Nearly 5,000 Allina Health nurses begin open-ended strike

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Nearly 5,000 Allina Health nurses walked off the job at 7 a.m. on Labor Day after the nurses union failed to agree to a new contract with Allina. 

Nearly 5,000 nurses at five different hospitals in the Twin Cities walked off the job Monday morning after failing to agree to a new contract with Allina Health.

The main sticking points are health insurance, workplace safety and staffing levels. The Minnesota Nurses Association and Allina Health held last minute negotiations over the weekend to try to settle the dispute, but no deal was reached. The open-ended strike began at 7 a.m.

At a press conference held Monday, nurse’s union officials claimed Allina walked away from the marathon talks on Saturday, just as the parties had seemed to be close to an agreement.

“We’re here because Allina Health forced us to be here,” MNA representatives said.

Allina officials said Monday the last offer made to the nurses was fair and they believe an agreement can be reached.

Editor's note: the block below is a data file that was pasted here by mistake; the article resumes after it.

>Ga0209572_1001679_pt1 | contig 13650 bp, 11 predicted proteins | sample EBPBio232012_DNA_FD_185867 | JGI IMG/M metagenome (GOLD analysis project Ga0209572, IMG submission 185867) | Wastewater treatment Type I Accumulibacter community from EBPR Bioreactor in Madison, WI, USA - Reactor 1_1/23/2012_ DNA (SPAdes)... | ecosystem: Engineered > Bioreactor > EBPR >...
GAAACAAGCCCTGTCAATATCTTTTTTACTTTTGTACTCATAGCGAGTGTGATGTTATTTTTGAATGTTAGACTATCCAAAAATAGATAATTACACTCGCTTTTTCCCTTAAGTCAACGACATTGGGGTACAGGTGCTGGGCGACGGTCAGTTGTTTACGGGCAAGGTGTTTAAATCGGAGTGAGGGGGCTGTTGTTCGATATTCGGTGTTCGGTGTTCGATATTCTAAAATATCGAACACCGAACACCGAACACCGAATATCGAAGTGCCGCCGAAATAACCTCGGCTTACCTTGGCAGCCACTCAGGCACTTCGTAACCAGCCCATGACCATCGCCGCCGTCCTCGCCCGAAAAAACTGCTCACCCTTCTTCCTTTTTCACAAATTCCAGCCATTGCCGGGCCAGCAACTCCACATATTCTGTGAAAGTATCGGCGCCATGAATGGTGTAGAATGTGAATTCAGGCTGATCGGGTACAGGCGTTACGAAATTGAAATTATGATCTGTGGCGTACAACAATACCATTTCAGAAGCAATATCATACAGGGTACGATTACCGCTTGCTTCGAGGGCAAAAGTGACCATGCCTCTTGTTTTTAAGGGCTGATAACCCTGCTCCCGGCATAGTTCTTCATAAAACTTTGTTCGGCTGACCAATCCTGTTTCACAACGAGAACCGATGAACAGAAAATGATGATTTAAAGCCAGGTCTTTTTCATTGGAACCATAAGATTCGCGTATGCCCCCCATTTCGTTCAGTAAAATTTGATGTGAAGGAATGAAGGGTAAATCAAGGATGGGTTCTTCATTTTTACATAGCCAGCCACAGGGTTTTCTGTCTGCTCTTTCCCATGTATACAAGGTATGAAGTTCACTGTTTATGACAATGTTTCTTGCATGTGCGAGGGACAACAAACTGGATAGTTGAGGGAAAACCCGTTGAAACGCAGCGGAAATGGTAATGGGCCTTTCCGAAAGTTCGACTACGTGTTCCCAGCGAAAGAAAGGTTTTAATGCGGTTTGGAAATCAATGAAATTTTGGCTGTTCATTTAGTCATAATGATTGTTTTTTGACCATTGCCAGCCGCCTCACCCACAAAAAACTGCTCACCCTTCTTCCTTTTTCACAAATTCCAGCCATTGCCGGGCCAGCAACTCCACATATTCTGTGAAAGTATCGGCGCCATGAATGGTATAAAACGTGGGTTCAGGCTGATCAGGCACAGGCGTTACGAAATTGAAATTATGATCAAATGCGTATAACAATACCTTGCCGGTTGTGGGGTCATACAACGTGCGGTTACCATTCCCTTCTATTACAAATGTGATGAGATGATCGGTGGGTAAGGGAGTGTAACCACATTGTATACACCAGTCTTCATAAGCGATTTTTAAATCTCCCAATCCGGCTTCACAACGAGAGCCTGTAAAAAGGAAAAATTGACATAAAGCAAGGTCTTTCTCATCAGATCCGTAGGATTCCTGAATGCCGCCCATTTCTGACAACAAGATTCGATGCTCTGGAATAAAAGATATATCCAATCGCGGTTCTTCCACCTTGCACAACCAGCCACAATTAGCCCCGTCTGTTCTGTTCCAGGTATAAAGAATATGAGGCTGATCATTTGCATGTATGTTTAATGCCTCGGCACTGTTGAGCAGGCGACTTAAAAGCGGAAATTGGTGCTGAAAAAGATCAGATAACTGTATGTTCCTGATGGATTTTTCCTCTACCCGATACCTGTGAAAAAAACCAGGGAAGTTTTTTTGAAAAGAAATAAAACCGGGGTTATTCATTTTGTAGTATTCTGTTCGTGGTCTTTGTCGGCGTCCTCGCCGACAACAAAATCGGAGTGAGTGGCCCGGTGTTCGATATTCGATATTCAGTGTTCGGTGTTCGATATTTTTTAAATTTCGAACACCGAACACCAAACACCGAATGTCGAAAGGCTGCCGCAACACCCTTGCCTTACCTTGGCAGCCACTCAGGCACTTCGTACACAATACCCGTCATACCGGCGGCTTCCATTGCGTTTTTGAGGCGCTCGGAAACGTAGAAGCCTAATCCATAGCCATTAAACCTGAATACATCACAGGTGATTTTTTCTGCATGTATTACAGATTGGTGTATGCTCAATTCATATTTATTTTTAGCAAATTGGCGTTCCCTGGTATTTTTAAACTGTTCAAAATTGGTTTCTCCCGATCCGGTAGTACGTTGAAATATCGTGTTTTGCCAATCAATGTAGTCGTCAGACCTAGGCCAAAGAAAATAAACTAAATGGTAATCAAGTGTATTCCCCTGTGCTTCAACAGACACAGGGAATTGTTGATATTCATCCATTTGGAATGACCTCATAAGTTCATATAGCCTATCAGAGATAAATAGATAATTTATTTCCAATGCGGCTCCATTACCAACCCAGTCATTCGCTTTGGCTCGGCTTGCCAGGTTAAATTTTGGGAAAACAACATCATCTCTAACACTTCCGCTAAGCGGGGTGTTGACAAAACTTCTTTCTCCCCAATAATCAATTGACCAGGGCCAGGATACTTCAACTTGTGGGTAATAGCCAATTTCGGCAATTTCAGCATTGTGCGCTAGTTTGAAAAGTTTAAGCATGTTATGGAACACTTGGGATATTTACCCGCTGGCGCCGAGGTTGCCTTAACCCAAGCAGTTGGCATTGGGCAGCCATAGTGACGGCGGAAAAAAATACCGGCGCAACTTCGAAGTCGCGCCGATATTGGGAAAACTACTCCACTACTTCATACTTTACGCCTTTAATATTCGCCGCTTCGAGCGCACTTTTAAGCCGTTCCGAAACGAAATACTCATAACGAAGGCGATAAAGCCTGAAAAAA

This is the second strike by Allina nurses since negotiations began in February. The nurses also held a weeklong strike in June after the two parties failed to reach an agreement.

The hospitals affected by the strike are all part of Minneapolis-based Allina Health -- Abbott Northwestern and Phillips Eye Institute in Minneapolis, United in St. Paul, Unity in Fridley and Mercy in Coon Rapids.

Allina Health has hired about 1,500 traveling nurses to replace those walking the picket lines. At a press conference on Monday afternoon, Allina said the transition to using the temporary nurses has gone smoothly so far. According to Allina many of the replacement nurses also worked during the strike in June and are already familiar with their facilities and how everything works.

According to Allina, 375 nurses represented by the MNA have decided to work and are not participating in the strike.

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